Secondly, you could also be awarded under special damages for any monetary losses incurred as a result of your injuries. For example, you may be unable to work due to your injuries. If this is the case, you could be reimbursed for your loss of earnings

To strengthen your chances of making a successful claim following an accident caused by inadequate stair lighting, you should gather evidence to prove the extent of your injuries and the financial losses you suffered.

If you would like a personalised estimation of how much compensation you could be eligible to receive, please speak with an advisor from our team. 

Get Help With Accidents Caused By Inadequate Stair Lighting 

To make a personal injury claim, you must be able to prove that the party that owed you a duty of care:

  1. Breached this duty, and
  2. This led to you suffering harm

An advisor from our team can carry out an assessment of your case. If they discover that you may have an eligible claim, they could connect you with a personal injury solicitor from our panel. 

A solicitor can offer you the possibility of working on your claim under a type of No Win No Fee agreement known as a Conditional Fee Agreement (CFA). If you enter into this type of agreement, you generally won’t have to pay for your solicitor’s services upfront or throughout the course of your claim.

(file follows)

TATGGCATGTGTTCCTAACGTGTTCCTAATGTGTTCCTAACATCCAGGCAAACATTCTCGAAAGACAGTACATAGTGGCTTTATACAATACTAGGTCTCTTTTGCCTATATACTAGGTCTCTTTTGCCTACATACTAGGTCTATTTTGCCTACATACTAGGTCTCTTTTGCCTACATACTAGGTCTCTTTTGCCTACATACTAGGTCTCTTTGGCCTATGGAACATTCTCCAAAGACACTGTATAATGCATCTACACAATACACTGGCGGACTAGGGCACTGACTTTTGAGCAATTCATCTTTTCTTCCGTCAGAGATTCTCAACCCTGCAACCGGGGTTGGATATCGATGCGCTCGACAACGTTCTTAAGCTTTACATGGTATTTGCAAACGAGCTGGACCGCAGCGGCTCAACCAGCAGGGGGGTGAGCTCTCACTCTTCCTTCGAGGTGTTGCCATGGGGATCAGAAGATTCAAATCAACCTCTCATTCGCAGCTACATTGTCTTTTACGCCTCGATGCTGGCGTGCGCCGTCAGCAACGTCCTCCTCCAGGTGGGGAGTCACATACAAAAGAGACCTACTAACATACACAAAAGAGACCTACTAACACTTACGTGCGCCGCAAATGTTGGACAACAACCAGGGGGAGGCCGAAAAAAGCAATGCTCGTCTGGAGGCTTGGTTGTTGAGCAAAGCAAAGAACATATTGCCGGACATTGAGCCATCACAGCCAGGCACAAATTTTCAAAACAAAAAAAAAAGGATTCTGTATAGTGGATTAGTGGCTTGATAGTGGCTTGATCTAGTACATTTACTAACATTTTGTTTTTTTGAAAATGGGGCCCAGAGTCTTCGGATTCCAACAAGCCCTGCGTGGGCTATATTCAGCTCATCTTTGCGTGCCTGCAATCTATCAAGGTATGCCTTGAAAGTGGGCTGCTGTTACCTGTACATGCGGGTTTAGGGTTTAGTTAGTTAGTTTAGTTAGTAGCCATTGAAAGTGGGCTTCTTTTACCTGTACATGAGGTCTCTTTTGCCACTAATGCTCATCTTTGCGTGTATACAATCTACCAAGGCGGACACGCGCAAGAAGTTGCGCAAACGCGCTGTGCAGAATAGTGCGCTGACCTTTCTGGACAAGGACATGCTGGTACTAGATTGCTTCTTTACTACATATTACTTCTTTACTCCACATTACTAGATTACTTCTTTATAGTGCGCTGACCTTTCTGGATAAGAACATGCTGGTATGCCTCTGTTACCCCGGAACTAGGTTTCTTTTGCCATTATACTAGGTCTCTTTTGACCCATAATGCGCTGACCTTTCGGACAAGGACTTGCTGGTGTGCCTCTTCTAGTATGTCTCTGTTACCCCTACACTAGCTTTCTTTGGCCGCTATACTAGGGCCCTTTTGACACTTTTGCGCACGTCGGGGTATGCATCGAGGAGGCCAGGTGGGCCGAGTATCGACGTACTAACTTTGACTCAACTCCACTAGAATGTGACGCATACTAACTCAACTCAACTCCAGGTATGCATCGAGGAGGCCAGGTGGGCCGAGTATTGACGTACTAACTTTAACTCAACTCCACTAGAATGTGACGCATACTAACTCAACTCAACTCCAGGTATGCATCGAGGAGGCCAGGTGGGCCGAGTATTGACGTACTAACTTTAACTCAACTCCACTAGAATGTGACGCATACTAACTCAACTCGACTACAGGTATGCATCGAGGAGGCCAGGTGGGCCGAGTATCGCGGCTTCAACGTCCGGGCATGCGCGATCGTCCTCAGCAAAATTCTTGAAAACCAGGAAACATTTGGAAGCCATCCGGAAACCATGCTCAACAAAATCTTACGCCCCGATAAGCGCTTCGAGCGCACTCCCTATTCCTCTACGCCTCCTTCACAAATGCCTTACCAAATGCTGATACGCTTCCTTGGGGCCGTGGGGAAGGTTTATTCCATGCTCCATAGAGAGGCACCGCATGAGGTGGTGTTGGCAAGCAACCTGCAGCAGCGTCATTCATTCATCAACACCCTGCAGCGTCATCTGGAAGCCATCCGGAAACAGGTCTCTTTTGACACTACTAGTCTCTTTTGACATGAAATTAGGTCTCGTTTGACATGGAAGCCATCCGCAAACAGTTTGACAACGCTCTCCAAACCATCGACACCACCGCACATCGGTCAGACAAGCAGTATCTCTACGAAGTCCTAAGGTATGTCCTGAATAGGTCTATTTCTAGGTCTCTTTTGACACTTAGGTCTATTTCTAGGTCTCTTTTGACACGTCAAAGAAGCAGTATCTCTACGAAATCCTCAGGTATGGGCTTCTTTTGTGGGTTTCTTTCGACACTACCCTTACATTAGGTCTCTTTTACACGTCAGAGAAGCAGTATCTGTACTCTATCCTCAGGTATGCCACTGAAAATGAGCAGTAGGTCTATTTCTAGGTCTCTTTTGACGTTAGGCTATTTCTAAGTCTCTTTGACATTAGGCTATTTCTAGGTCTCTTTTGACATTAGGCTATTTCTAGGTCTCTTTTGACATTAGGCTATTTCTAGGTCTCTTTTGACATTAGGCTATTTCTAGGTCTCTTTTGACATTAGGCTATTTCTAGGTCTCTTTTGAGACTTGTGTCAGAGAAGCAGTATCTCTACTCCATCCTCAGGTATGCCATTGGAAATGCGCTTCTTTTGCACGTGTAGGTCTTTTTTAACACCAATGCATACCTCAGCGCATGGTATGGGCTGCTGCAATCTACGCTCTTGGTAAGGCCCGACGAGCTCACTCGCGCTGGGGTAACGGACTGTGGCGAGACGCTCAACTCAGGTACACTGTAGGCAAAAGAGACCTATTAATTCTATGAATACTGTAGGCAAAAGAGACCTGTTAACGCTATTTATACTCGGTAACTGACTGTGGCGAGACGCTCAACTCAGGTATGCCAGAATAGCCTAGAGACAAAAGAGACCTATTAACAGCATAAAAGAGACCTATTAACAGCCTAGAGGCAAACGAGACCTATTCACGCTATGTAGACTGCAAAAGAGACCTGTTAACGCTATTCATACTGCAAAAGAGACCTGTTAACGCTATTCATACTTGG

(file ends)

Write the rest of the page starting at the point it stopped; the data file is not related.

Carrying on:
If your case is won, your No Win No Fee solicitor can generally deduct a success fee from the compensation. It is important to know that this is a small, legally capped percentage that would be previously agreed upon between you and your solicitor.  

As previously stated, our advisors can help you 24 hours a day, 7 days a week. To see if you have an eligible claim, please get in touch: 

Resources

We have provided you with some more of our own guides relating to personal injury claims:

Moreover, we have included further reading that may be of use to you: 

Thank you for reading this guide to claiming following an accident caused by inadequate stair lighting.